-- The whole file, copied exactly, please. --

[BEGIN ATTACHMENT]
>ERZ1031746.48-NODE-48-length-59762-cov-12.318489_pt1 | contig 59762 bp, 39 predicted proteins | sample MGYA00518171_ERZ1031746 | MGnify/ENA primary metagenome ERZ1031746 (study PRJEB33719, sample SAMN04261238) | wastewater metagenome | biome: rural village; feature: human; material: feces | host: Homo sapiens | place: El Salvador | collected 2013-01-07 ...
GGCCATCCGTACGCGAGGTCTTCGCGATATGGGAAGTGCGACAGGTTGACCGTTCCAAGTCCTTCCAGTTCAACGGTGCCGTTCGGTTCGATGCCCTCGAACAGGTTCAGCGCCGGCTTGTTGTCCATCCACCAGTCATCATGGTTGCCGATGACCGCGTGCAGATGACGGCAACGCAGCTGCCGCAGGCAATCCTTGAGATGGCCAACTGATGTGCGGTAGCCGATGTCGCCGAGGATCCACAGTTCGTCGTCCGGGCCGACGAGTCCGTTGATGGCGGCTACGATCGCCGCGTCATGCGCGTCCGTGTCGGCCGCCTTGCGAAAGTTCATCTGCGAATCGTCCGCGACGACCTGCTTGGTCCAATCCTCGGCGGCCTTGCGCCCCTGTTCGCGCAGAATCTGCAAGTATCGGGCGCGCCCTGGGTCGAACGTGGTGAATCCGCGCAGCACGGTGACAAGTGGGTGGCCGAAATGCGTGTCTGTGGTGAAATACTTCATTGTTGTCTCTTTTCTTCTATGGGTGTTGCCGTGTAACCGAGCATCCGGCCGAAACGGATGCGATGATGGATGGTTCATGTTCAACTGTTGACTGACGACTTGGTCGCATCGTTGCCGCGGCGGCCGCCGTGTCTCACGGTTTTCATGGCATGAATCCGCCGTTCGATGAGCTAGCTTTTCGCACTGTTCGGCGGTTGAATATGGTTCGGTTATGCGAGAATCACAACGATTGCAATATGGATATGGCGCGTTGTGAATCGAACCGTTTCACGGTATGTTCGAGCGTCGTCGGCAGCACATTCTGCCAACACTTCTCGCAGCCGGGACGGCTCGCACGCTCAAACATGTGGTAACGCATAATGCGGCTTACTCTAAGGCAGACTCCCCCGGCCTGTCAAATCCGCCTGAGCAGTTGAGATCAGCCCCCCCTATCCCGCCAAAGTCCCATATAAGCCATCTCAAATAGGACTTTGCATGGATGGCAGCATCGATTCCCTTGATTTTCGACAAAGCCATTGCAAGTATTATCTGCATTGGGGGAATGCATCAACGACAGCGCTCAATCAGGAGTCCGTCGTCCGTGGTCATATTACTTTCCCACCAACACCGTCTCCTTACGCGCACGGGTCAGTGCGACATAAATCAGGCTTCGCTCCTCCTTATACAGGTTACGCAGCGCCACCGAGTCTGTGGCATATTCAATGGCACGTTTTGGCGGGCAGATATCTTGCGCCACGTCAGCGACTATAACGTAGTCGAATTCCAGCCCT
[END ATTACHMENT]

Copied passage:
>ERZ1031746.48-NODE-48-length-59762-cov-12.318489_pt1 | contig 59762 bp, 39 predicted proteins | sample MGYA00518171_ERZ1031746 | MGnify/ENA primary metagenome ERZ1031746 (study PRJEB33719, sample SAMN04261238) | wastewater metagenome | biome: rural village; feature: human; material: feces | host: Homo sapiens | place: El Salvador | collected 2013-01-07 ...
GGCCATCCGTACGCGAGGTCTTCGCGATATGGGAAGTGCGACAGGTTGACCGTTCCAAGTCCTTCCAGTTCAACGGTGCCGTTCGGTTCGATGCCCTCGAACAGGTTCAGCGCCGGCTTGTTGTCCATCCACCAGTCATCATGGTTGCCGATGACCGCGTGCAGATGACGGCAACGCAGCTGCCGCAGGCAATCCTTGAGATGGCCAACTGATGTGCGGTAGCCGATGTCGCCGAGGATCCACAGTTCGTCGTCCGGGCCGACGAGTCCGTTGATGGCGGCTACGATCGCCGCGTCATGCGCGTCCGTGTCGGCCGCCTTGCGAAAGTTCATCTGCGAATCGTCCGCGACGACCTGCTTGGTCCAATCCTCGGCGGCCTTGCGCCCCTGTTCGCGCAGAATCTGCAAGTATCGGGCGCGCCCTGGGTCGAACGTGGTGAATCCGCGCAGCACGGTGACAAGTGGGTGGCCGAAATGCGTGTCTGTGGTGAAATACTTCATTGTTGTCTCTTTTCTTCTATGGGTGTTGCCGTGTAACCGAGCATCCGGCCGAAACGGATGCGATGATGGATGGTTCATGTTCAACTGTTGACTGACGACTTGGTCGCATCGTTGCCGCGGCGGCCGCCGTGTCTCACGGTTTTCATGGCATGAATCCGCCGTTCGATGAGCTAGCTTTTCGCACTGTTCGGCGGTTGAATATGGTTCGGTTATGCGAGAATCACAACGATTGCAATATGGATATGGCGCGTTGTGAATCGAACCGTTTCACGGTATGTTCGAGCGTCGTCGGCAGCACATTCTGCCAACACTTCTCGCAGCCGGGACGGCTCGCACGCTCAAACATGTGGTAACGCATAATGCGGCTTACTCTAAGGCAGACTCCCCCGGCCTGTCAAATCCGCCTGAGCAGTTGAGATCAGCCCCCCCTATCCCGCCAAAGTCCCATATAAGCCATCTCAAATAGGACTTTGCATGGATGGCAGCATCGATTCCCTTGATTTTCGACAAAGCCATTGCAAGTATTATCTGCATTGGGGGAATGCATCAACGACAGCGCTCAATCAGGAGTCCGTCGTCCGTGGTCATATTACTTTCCCACCAACACCGTCTCCTTACGCGCACGGGTCAGTGCGACATAAATCAGGCTTCGCTCCTCCTTATACAGGTTACGCAGCGCCACCGAGTCTGTGGCATATTCAATGGCACGTTTTGGCGGGCAGATATCTTGCGCCACGTCAGCGACTATAACGTAGTCGAATTCCAGCCCT